Home' The Murray Pioneer : January 24th 2017 Contents www.murraypioneer.com.au Tuesday, January 24, 2017 NEWS 7
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Fair go for
IN the lead-up to Australia Day, the RAA is
calling for Riverland fuel retailers to drop their
petrol and diesel prices.
The call follows a spike in petrol prices in the
new year, which saw the cost of unleaded in the
Riverland hit $1.29 a litre.
Renmark’s fuel rating dropped to 2.6 in
December (down from 2.7 in November), and it
languishes at 12th in the RAA’s monthly regional
RAA senior analyst Chris West said regional
prices had increased to reflect the impact of ris-
ing oil prices and the falling Australian dollar late
“Despite this, the wholesale price of petrol and
diesel is falling now and this must be reflected in
pump prices across regional South Australia,” he
“We’d expect prices to hit the mid $1.20s by
Australia Day or by the end of the month, at the
Broken Hill had the fairest petrol prices in
December, followed by Clare and Port Pirie.
The RAA is calling on fuel retailers in the
Riverland to drop their prices after they peaked at
about $1.27 in the new year.
PHOTO: Christian Longobardi
WILD weather and a mild winter have
wreaked havoc on local dried apricot
producers, resulting in a light crop, says a
Some local growers’ crops this year are
a third of the size of last year’s harvest due
to low levels of frost, wet weather during
spring and a storm that ripped through the
region in November.
Cooltong apricot grower Jim
Koumbarakos blamed the light crop on the
“We had a bit of damage because the
weather played a bit of a havoc throughout
the season, but other than that the quality
is pretty good,” he said.
“The worst thing was the mild win-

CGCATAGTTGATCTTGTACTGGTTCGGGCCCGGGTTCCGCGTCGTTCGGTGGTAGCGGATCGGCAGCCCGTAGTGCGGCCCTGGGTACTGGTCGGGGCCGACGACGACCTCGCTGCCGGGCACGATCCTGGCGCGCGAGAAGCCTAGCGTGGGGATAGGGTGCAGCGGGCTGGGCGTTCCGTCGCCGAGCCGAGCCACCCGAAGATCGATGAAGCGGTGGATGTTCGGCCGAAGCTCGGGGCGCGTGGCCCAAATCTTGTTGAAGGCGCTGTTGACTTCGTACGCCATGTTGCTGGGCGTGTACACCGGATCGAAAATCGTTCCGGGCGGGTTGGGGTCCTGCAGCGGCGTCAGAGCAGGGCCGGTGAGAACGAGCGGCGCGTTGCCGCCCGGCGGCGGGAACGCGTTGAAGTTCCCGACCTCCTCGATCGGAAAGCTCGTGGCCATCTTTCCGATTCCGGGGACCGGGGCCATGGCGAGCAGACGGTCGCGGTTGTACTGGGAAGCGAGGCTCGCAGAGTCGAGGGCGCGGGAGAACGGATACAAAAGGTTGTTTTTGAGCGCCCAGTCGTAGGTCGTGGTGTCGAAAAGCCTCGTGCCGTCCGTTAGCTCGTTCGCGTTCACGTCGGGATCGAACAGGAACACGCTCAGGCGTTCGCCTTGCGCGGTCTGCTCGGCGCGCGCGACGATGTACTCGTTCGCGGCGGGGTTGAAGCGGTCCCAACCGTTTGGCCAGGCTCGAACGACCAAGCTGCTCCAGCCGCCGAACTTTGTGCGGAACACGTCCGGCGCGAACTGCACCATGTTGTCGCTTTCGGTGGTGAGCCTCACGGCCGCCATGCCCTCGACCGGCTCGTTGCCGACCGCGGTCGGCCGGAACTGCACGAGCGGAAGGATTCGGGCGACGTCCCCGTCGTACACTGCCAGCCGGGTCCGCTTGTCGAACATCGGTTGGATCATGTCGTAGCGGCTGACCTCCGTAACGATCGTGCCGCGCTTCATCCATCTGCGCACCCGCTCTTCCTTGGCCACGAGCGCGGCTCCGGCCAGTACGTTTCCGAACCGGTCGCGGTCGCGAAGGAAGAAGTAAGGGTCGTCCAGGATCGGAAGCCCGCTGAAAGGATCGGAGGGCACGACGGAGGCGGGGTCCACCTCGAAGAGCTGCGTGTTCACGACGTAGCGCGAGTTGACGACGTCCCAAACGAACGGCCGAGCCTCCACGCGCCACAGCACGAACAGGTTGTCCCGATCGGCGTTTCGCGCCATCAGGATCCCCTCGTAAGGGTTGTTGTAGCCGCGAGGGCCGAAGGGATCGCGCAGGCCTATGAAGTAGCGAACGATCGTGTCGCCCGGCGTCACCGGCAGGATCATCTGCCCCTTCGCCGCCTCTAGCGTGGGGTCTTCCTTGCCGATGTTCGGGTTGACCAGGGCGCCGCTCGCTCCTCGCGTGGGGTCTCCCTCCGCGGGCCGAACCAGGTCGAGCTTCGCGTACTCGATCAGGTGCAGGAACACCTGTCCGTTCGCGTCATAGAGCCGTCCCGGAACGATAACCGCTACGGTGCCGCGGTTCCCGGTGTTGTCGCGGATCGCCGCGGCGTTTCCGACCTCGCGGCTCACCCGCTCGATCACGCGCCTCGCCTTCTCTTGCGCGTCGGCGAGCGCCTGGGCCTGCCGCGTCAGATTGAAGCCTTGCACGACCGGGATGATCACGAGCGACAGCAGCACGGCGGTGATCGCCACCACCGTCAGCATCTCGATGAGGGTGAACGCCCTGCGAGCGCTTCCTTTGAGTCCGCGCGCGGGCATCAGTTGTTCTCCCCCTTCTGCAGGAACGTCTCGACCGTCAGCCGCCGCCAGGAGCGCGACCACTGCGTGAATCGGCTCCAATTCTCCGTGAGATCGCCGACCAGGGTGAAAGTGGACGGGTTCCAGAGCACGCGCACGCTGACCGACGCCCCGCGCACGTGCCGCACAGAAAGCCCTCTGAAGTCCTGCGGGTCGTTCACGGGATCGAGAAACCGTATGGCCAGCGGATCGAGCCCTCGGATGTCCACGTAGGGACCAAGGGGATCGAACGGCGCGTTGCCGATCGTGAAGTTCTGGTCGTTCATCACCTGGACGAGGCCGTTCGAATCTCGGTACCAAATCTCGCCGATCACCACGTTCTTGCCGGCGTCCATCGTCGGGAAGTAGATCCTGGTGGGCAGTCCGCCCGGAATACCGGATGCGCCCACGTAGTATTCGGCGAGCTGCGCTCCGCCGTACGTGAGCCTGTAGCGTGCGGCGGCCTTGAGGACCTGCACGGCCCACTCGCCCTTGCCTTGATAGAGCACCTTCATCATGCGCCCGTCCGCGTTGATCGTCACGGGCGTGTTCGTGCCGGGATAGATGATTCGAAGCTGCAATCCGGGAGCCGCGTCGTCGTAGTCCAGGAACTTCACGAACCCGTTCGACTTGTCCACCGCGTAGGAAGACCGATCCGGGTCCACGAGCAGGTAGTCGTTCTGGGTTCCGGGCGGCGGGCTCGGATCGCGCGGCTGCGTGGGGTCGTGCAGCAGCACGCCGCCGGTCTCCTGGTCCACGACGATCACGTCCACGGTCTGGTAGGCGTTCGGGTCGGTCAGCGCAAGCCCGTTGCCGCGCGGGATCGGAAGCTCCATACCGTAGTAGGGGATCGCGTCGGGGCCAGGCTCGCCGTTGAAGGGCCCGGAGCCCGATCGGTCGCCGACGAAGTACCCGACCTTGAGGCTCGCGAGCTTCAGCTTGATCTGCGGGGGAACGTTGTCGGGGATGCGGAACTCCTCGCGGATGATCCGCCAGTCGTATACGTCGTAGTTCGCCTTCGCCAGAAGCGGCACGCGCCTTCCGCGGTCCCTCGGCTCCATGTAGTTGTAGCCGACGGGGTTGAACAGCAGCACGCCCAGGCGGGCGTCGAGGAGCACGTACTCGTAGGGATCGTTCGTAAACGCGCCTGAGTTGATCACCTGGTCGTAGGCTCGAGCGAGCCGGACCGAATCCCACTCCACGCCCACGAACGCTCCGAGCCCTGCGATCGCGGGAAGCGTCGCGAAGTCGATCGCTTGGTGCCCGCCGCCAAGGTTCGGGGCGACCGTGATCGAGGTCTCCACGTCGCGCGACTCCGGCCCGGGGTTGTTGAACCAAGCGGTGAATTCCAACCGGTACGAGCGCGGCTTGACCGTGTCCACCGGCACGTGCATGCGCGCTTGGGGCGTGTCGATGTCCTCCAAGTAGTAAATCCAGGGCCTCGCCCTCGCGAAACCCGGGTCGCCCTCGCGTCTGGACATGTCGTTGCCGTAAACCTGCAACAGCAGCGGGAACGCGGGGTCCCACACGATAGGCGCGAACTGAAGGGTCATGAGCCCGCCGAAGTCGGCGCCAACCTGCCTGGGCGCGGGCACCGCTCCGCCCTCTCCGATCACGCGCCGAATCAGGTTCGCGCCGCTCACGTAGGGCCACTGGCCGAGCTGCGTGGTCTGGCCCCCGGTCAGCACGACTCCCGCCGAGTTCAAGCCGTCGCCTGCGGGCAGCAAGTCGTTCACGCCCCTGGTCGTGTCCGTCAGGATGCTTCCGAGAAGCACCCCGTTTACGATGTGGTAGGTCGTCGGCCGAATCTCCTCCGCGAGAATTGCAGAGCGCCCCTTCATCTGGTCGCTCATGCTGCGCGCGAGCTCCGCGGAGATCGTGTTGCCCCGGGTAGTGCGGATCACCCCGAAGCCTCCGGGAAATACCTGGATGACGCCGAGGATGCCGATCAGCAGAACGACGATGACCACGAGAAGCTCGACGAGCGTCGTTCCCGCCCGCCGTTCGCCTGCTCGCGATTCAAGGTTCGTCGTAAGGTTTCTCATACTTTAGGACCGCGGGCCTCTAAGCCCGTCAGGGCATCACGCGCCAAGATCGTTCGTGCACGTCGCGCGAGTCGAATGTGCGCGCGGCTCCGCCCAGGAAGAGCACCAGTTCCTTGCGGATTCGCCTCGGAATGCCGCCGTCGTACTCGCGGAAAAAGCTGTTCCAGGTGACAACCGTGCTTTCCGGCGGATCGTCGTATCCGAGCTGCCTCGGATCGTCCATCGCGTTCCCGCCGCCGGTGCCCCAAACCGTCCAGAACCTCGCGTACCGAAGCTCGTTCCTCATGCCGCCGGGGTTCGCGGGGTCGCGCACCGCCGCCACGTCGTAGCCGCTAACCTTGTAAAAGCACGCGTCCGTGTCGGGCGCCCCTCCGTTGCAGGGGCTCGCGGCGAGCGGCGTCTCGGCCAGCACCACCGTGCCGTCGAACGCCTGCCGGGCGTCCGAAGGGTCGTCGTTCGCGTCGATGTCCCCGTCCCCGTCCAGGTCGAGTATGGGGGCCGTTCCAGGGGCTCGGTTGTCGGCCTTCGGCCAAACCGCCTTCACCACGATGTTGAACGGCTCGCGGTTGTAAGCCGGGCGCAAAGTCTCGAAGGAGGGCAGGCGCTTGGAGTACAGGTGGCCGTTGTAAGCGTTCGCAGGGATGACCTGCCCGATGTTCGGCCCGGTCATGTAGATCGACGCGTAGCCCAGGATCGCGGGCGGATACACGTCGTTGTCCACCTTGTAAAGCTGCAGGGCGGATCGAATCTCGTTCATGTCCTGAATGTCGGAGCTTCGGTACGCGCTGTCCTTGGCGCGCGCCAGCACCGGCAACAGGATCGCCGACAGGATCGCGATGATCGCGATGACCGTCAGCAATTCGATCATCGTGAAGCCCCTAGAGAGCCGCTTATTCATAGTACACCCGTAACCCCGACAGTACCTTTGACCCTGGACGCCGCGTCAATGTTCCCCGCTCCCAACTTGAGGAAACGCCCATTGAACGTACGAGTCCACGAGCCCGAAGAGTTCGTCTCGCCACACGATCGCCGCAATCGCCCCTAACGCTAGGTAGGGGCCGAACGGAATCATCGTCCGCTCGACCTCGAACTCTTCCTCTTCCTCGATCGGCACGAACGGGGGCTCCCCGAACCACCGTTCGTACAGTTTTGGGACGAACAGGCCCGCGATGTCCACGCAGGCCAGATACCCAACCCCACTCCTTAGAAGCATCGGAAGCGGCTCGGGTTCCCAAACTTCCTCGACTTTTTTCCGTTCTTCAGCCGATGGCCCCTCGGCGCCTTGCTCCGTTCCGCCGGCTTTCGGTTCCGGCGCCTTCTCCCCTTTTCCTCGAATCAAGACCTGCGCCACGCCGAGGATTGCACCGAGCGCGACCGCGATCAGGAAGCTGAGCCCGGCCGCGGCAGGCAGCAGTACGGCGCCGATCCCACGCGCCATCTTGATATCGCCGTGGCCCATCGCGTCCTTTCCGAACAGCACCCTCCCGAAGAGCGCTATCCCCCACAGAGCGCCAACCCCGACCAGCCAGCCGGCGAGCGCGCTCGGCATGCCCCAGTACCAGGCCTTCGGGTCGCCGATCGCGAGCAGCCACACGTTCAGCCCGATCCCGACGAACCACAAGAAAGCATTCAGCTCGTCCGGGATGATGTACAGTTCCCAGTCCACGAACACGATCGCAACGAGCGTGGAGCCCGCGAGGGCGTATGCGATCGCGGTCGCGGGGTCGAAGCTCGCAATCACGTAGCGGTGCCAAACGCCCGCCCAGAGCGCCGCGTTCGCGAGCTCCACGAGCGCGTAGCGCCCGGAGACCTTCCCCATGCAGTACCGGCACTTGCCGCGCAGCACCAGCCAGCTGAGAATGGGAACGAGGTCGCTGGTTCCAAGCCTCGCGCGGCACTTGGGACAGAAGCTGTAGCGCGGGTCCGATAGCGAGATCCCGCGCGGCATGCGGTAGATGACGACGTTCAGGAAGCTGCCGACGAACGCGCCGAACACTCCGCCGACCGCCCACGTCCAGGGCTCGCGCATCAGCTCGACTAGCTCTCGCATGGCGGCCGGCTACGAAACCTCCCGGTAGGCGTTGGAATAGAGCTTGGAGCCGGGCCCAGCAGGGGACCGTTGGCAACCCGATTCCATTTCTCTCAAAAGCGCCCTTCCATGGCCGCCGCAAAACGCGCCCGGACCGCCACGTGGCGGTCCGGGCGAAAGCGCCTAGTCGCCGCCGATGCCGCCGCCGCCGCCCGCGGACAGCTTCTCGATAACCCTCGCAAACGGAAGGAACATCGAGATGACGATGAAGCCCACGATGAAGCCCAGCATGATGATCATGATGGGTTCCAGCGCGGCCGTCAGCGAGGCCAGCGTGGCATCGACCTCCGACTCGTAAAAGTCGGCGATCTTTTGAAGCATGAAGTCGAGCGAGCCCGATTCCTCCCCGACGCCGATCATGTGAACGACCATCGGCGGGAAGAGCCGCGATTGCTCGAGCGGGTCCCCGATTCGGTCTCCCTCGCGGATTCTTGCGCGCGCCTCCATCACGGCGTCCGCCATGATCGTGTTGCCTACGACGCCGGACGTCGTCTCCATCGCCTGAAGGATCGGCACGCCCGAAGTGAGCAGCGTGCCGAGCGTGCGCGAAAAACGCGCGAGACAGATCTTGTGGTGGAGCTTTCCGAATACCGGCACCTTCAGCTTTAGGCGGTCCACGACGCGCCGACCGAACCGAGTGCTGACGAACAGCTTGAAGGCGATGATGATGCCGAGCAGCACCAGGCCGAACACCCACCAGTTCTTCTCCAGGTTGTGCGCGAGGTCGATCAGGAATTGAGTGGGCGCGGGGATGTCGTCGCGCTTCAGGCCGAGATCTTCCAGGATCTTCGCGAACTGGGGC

ter, and the spring rain during flowering
caused a lot of damage.”
Mr Koumbarakos said the damage had
resulted in lower yields compared to previ-
“We’re down a third on last year, which
most growers would be experiencing,” he
“That’s the thing with apricots though –
they are a hard one to grow.
“You tend to get a booming season, and
then a lighter one, but I didn’t expect it to
be this light.”
Renmark apricot grower Phillip Sims
said his crop was smaller due to the lack of
frost and a mild winter.
“Moorpark apricots, which are one of
the older varieties, have been badly affect-
ed this year, although some of the newer
varieties are not so bad,” he said.
“So, I’ve only been able to produce a
very small percentage of fruit, compared
to my average crop.”
Darrel Size, of Renmark, grows a wide
range of new and old varieties of apricots,
including river ruby and riverbrite.
He said the season was reasonable,
however the weather conditions made it a
longer season than last year.
“Some varieties need a bit more frost,
but I didn’t think it was too bad and I had
an average crop,” he said.
“I had excellent size on most of my
varieties so all in all it was a pretty good
outcome apart from two types which I’ve
had trouble with every year.
“However, the hot and the cold weather,
and rain hasn’t made drying easy.”
Mr Koumbarakos was optimistic, saying
a light crop usually led to higher prices for
“I think the only positive to come out
of this season is that prices will be up,
because there’s no fruit,” he said.
“Angas Park got a lot of damage
because of the hail. They didn’t do any
cutting. So there’s not much fruit around.”
Renmark dried apricot producer Phillip Sims says the lack of frost during winter has resulted in a much lighter crop this year.
PHOTO: Christian Longobardi
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